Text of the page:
Is $y > 0$ enough of a condition to replace $\min (x-1/y)^2$ with $\min (xy - 1)^2$?

If we have a problem of choosing $x,y$ to minimize $(x-1/y)^2$ given some constraints, where one of those constraints is that $y > 0$, can we always solve this problem by instead minimizing $(xy - 1)^2$, with the constraints being the same?

My thinking is that if the goal is to pick $x,y$ so that $x \approx 1/y$, then that ought to be similar/same to picking $x,y$ so that $xy \approx 1$.

That's a very interesting question and the answer is no. The reason is that in the equation $$\left(x-\frac1y\right)^2=\frac1{y^2}\left(xy-1\right)^2$$ the factor $\frac1{y^2}$ can have a non-trivial effect.

For instance, if the constraints are that $\left(\matrix{x\\y}\right)$ has to lie in the set with two elements $$S=\left\lbrace v_1\left(\matrix{x=1000\\y=0.01}\right),v_2\left(\matrix{x=110\\y=0.1}\right)\right\rbrace$$

You will see that $(xy-1)^2$ is either $81$ or $100$, and the minimum is obtained for $v_1$.

But when you divide these values by $y^2$, $81$ becomes $810000$ whereas $100$ becomes only $10000$, so the minimum of $\left(x-\frac1y\right)^2$ is obtained for $v_2$.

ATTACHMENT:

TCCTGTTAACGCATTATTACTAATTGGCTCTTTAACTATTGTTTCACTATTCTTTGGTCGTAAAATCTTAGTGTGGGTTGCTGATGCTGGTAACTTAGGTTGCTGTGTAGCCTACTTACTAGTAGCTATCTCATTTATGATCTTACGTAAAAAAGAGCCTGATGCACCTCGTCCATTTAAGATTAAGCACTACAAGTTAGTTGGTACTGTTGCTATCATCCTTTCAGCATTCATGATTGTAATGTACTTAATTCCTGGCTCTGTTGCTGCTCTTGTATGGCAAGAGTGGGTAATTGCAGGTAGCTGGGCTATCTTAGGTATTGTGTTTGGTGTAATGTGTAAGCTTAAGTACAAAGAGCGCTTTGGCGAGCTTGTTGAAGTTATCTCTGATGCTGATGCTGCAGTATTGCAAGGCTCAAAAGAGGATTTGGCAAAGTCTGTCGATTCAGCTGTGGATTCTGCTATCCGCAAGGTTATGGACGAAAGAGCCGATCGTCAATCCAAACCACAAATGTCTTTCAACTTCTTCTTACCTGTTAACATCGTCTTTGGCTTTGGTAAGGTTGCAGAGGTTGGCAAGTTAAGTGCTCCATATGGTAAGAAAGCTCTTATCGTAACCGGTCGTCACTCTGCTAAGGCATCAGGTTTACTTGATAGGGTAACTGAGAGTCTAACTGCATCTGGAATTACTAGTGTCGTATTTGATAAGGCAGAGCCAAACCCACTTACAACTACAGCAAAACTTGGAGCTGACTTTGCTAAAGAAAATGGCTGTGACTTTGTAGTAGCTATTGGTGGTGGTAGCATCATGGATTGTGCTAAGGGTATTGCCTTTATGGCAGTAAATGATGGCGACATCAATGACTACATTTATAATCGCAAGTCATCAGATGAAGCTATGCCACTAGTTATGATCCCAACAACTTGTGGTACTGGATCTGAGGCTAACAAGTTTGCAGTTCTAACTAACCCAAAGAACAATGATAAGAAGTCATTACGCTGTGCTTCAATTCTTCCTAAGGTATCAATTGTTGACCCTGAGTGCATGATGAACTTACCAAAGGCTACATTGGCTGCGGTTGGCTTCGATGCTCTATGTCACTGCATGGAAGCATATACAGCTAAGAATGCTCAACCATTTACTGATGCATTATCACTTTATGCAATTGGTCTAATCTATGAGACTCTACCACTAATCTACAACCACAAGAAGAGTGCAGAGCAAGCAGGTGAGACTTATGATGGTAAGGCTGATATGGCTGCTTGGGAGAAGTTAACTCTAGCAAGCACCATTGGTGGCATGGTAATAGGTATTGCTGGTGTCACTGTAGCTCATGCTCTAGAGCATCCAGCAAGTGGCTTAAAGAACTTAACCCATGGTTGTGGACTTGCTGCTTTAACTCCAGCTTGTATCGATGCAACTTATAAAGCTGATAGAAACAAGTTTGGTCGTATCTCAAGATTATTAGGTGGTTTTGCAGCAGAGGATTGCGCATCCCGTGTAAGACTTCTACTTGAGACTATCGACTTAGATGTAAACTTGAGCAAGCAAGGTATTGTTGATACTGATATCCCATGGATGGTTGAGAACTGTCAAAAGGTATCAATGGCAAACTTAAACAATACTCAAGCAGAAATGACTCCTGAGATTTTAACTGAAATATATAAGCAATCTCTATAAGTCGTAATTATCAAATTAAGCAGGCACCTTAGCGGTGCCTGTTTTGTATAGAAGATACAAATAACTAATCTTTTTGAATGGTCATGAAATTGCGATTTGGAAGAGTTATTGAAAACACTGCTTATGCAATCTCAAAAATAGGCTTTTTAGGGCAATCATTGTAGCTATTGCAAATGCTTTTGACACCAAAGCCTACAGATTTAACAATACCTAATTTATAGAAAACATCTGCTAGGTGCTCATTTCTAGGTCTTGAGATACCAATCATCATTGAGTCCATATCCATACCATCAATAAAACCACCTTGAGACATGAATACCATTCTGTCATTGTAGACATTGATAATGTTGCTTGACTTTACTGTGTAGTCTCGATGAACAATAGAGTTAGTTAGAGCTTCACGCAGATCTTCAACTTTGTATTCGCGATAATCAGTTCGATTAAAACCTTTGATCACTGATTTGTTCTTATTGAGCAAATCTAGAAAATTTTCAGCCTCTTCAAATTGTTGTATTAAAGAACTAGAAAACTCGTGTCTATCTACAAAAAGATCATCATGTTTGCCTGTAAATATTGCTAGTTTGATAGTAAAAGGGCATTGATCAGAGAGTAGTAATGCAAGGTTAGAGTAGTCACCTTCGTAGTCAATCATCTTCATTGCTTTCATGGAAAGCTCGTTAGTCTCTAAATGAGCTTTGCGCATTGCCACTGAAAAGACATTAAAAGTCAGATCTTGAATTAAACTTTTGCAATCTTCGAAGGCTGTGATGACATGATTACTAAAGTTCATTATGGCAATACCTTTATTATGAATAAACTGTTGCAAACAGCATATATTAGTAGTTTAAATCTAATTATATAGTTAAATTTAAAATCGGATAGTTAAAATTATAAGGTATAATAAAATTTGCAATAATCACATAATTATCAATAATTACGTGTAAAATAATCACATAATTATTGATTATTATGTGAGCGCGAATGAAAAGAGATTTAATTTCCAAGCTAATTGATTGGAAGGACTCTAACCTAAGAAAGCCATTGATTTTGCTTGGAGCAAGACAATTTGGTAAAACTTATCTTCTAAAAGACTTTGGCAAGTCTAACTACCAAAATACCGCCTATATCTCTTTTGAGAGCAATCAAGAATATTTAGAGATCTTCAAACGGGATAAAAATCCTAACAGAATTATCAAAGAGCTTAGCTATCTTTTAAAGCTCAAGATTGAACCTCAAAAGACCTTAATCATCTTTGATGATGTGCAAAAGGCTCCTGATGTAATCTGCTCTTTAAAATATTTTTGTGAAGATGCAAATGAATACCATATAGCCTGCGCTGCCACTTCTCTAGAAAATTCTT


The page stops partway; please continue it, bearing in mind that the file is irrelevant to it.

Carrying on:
Considering the change of variables

$$(x,y)\to(\eta,y)\ \ \mbox{with} \ \ \eta = xy$$

an with the contribution of a slack variable ($\epsilon$) we have the formulations

$$L_1(\eta,y,\lambda,\epsilon) = \frac{(\eta-1)^2}{y^2}+\lambda(y - \epsilon^2)\\ L_2(\eta,y,\lambda,\epsilon) = (\eta-1)^2+\lambda(y - \epsilon^2)$$

The stationary points conditions give

$$\nabla L_1 = \left\{\frac{2 (\eta -1)}{y^2},\lambda -\frac{2 (\eta -1)^2}{y^3},y-\epsilon ^2,-2 \epsilon \lambda \right\} = 0$$

and

$$\nabla L_2 = \left\{2 (\eta -1),\lambda ,y-\epsilon ^2,-2 \epsilon \lambda \right\} = 0$$

with the solutions

$$L_1 \to \left\{\eta = 1,\lambda = 0,\epsilon = \sqrt{y}\right\}$$

and

$$L_2\to \left\{\eta = 1,y= \epsilon ^2,\lambda = 0\right\}$$

The result for $L_1$ assures us that all the set of points $x y = 1, y > 0$ are solutions while the second result for $L_2$ assures us that the minimum point is also for $x y = 1, y > 0$ hence they are completely equivalent as far this example shows us.